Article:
To return to the personal stuff, a lot of the criticism of my post called me sexist, which angered me.  I offered some superficially plausible defenses.  (but guys, what about the fact-value dichotomy?  Don’t you know a scientific statement doesn’t entail any moral judgment? OMG, why don’t you just leave me alone: I’m just a teenager ranting on a blog.)  In retrospect, these were all red herrings insofar as they detracted from my motive, which is what my critics were concerned with.

 What could have motivated me, in the absence of evidence**, to be so “sure” that woman are innately less-able to adopt what I considered to be the most correct and rational political philosophy?  My jumping to a biological (as opposed to environmental) explanation is particularly odd.  Because, as mentioned above, innate explanations shoulder a much heavier burden of proof than environmental ones.

 Since I lacked any factual basis for that belief (there is none), my “source” must have been my personalsubjective, and anecdotal experiences and, more specifically, the values that structure those experience.  Something inside of me was reflexively inclined to believe, in the absence of evidence, that women were inferior in some respect.   That’s more than a little messed up.  And the fact that so many libertarians hold such attitudes probably has more than a little to do with why “teh wimmenz” aren’t joining the movement.  Big surprise: if you tell women they’re naturally unfit or less fit to do something, and that doing so is manly or unfeminine, they’re less apt to do it. (And there’s actually some — *gasp* — evidence for that claim***).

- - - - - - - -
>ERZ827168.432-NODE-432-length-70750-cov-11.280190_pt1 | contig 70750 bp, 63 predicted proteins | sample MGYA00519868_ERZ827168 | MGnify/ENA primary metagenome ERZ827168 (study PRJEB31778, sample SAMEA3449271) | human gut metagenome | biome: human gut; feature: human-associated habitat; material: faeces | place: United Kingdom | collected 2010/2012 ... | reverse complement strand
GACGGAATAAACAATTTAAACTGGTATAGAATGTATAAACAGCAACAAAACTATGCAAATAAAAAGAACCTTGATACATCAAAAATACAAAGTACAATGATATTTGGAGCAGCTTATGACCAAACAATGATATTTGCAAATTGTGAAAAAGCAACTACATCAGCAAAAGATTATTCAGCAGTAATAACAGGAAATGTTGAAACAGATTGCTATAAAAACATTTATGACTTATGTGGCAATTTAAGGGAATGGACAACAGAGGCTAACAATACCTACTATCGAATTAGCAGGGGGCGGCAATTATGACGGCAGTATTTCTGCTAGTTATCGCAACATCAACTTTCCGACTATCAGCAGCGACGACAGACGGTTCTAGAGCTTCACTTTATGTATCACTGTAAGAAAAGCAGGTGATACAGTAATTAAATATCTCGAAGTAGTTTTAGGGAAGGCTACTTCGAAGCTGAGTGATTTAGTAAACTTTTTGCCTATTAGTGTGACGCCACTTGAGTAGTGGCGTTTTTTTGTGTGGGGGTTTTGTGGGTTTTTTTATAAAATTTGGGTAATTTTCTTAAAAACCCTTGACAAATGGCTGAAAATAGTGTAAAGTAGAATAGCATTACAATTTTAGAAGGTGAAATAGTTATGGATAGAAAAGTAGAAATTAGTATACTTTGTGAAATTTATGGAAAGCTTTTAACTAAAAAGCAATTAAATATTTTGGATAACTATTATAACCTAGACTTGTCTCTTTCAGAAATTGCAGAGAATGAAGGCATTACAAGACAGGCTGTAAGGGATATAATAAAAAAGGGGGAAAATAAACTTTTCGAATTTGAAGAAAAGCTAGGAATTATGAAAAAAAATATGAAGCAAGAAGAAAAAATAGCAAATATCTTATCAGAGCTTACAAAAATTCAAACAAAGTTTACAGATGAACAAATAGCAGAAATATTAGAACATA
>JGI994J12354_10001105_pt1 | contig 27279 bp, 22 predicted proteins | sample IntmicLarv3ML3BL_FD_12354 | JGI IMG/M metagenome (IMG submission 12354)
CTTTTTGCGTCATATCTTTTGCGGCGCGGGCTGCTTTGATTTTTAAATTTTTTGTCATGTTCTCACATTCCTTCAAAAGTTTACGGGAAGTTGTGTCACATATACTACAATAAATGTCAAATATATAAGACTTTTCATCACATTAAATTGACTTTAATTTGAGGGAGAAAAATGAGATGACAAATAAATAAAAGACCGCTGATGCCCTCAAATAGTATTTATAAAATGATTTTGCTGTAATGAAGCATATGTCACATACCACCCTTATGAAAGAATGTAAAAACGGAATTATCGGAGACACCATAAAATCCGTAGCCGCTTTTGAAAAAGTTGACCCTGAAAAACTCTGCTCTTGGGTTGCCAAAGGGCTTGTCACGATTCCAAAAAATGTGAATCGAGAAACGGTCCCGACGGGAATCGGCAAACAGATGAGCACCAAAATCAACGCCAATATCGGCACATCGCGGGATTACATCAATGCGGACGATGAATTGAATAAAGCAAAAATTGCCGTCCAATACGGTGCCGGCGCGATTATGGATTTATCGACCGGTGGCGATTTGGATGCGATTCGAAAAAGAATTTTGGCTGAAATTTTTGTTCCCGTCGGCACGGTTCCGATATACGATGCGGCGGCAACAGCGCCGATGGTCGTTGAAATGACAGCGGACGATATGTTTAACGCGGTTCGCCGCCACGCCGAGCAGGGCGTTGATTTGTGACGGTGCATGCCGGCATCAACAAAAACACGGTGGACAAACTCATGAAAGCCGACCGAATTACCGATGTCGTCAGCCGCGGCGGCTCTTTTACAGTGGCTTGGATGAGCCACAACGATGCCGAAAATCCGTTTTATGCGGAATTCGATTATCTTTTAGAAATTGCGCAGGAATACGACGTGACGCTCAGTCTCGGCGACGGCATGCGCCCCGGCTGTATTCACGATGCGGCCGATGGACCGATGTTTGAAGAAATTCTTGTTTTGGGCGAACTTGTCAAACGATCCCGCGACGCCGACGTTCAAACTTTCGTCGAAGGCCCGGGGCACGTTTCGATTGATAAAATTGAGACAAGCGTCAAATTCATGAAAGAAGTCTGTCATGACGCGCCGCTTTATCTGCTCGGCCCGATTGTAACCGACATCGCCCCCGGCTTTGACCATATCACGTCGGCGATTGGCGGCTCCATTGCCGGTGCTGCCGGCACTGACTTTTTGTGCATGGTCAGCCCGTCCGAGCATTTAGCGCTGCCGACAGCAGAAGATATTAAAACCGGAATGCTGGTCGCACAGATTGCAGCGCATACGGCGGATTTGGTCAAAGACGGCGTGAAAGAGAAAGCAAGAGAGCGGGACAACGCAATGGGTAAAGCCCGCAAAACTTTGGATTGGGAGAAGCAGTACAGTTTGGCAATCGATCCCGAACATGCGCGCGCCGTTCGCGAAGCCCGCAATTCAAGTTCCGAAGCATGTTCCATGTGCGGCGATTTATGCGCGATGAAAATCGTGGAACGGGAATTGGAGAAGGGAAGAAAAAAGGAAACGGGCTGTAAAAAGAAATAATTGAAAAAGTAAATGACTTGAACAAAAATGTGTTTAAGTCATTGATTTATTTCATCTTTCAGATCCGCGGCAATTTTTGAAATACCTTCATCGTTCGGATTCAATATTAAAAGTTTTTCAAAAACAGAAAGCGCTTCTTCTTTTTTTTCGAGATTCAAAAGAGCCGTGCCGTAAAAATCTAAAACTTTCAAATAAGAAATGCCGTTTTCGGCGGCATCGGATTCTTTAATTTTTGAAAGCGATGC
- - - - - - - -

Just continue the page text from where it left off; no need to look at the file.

Moral of the story?  I should’ve read more and talked less.  In the process, I would have realized that my sexist “priors,” rather than any credible evidence, were the source of my beliefs about the liberty gap.  And the same applies to other libertarians who dogmatically assert that women are “innately” repulsed by rational political philosophy.  They should remember that making those sort of statements just makes them part of the problem.


* To all trolls: Please don’t give me some pedantic objection to my definitions, such as talking about how the human genome, having been uncovered, will be explained and then manipulated in the near future.  I said over-simplistic and my definitions of biology/biological, while lacking some conceptual nuance, are sufficient for the purpose of this post

 ** The lack of evidence thing is an important distinction.  There is good empirical evidence and non-sexist reasons to believe, for example, that women are on average, and for innate reasons, shorter (and, with respect to upper body strength, weaker) than men. 

*** Google “The Stereotype Threat.” If you tell women they are naturally unfit or less fit to do something and/or participation in it is unfeminine (for example, conservative or libertarian political activism), this affects their likelihood to participate.